This year, the Jewish festival of Chanukah falls at the same time as Christmas. Two different religions, that grew up in similar historical-cultural milieus, with festivals around the Winter equinox both observed on the 25th day of their respective Jewish and Gregorian months. This is a perfect time to reflect on the complex interaction that cultures, religious beliefs and communities have with one another. Anyone with essentialist views of their identity or their ideology and theology should stop and look long and hard in the mirror. We must come to realise that who we are is something that is changing and evolving and, more importantly, the way we view the world is something that can change over time, along with the myths that help us appreciate how our world view and our sense of self are interlinked. Chanukah is a perfect example of that.

In the 2nd Century BC (or as I like to think, BCE – Before the Common Era), a group from Modi’in rose up against the Seleucid Empire to reclaim their sovereignty and rededicate their Temple that had been desecrated with idols. What is sometimes overlooked is that this act of military triumph certainly included a suppression of co-religionists who were Hellenised. The narrative as we have inherited it as Jews is clear – this was a triumph of religious freedom and religious identification, it took the form of military victory over an Empire and less successfully, the exclusion of Hellenism as a normative influence.

Then centuries later, the Talmud, the work of literature that is, more than any other, defining of Judaism post-destruction of the second Temple by the Romans in 70 AD, records a different miracle. The miracle of military triumph is downplayed and a new narrative enters the field – a story of a cruse of oil lasting for 8 days. This Festival of Lights as Josephus, the Jewish Historian to Rome, describes Chanukah, thus becomes a reflection of two narratives: on the one hand, the military victory over the Greeks and the influence of Hellenisation and, on the other hand, the miracle of making a small jug of oil last for 8 days.

We do not know why the Talmud downplays the military victory, though scholars have tried to figure it out. Some suggest that in a time when rebellions against Rome had finally been crushed the celebration of a similar, earlier rebellion, would do much to antagonise the Empire. Others see in the shift to God’s wondrous acts as a turn inwards to a spiritual ideal. No longer does the physicality of war carry the same meaning, rather an inward looking spiritual victory makes much more sense.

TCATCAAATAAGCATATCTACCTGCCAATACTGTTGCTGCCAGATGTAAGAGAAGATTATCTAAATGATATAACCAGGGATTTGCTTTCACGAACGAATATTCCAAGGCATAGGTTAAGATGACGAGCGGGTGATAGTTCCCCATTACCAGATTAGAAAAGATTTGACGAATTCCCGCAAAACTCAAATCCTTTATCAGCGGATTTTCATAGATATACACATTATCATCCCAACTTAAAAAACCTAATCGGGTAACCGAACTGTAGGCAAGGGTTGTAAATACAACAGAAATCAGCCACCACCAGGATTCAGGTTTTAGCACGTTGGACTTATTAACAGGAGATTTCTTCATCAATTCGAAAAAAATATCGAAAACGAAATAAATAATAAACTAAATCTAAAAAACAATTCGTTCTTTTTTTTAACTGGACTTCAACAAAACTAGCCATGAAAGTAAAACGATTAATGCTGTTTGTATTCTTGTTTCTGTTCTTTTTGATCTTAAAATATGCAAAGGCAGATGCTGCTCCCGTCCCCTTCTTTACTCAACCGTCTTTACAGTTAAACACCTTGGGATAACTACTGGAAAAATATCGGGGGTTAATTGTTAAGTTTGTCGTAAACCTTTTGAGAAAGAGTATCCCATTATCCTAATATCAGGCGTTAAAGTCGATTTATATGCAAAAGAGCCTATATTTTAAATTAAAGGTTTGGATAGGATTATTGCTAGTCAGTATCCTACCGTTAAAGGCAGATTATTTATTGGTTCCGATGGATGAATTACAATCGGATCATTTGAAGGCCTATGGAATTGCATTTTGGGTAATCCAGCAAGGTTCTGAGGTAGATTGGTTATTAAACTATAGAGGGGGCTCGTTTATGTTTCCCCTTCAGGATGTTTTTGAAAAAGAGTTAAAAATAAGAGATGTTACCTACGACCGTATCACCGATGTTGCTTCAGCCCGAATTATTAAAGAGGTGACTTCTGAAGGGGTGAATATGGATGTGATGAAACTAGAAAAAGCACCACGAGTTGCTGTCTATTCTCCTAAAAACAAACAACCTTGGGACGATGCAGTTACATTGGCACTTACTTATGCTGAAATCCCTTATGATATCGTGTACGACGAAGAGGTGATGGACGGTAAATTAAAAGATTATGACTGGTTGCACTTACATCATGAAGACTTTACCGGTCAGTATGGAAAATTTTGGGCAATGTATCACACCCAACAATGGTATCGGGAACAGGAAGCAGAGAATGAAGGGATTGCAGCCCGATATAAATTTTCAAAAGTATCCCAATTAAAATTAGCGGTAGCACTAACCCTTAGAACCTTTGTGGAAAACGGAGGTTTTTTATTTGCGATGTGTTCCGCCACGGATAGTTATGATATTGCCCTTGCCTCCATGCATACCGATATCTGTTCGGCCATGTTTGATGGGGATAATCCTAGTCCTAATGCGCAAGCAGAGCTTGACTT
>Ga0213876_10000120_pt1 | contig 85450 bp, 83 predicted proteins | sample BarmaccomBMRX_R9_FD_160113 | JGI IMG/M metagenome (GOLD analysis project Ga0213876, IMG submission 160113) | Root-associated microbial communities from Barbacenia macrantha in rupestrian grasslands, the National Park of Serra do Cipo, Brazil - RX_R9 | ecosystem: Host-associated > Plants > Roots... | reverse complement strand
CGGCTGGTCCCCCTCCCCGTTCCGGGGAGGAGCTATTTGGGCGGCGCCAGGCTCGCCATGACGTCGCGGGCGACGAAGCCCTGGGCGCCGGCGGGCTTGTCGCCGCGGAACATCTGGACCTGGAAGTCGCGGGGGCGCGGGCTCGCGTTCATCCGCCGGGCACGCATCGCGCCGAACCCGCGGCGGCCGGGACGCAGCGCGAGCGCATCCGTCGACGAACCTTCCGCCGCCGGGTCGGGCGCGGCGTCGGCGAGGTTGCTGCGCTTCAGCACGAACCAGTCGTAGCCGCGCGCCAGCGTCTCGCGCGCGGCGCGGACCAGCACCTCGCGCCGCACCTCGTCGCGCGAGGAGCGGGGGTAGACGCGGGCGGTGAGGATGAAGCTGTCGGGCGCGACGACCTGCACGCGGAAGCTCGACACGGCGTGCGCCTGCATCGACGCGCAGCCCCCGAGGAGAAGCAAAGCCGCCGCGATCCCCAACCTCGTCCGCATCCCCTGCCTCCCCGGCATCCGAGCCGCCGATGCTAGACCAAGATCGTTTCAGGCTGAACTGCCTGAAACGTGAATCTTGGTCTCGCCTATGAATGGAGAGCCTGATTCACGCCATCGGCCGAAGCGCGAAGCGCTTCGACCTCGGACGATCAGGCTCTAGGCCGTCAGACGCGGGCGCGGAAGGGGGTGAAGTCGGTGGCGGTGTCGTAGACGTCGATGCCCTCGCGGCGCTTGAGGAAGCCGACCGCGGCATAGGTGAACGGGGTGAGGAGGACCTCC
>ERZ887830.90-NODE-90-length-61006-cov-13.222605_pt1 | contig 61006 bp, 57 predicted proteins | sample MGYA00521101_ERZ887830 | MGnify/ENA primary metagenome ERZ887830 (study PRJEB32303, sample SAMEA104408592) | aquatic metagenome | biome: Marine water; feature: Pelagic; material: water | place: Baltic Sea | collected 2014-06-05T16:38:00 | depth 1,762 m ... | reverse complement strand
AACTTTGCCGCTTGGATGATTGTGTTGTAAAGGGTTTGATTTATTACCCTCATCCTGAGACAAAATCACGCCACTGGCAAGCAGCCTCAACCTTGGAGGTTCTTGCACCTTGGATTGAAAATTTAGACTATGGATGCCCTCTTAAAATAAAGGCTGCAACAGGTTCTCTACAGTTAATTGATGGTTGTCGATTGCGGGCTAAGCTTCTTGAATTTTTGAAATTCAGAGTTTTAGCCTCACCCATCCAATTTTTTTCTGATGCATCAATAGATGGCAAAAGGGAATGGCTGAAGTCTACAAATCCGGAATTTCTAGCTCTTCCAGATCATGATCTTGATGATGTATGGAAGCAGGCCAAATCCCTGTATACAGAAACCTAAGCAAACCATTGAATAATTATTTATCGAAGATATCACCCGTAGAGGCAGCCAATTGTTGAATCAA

Chanukah carries twin narratives, which have been popularised by many historical forces. But when asked as a Rabbi if either of them is true my response is, “what do you mean by true?”. The narratives that sustain the identity that we have as Jews is derived from both stories and the way they weave their importance at different times through Jewish history is self-evident. Are they historically true? – Well to a certain extent that does not really interest me since there is a historical core to the stories but the stories we tell ourselves are much more powerful than truth. Every advertising executive, political activist and charismatic religious leader will tell you the same.

But I say something else too. We cannot risk just telling the stories and appreciating their miracles. To be aware of the history of ideas, to be open to how this history influences how we view the world today, and to be open to change and complexity, these are also important principles. Only a literalist would expect Jews to abandon their sense of meaning of Chanukah because there is a historical process in its evolution, aspects of which may be ignored, downplayed or integrated in creative ways. Equally, only someone with a childish sense of essential truth would ignore the way that understanding the forces that create our religious beliefs and narratives can enhance our celebrations.

Today, most Jews are deeply aware of the way that their Judaism is interacting, growing and changing in a sometimes delicate harmonious way with the wider world. But sometimes it is a non-stop highly charged contest in which ideas vie for attention. That is the same when any cultural memes and values interact, no matter their context or religious framework. Through these moments of creativity the spirit is renewed in each generation. It seems to me that if we all viewed our culture, religious beliefs and identities in this non-essentialist, permeable, mutually influencing way, we might be more open, more tolerant and more willing to grow together.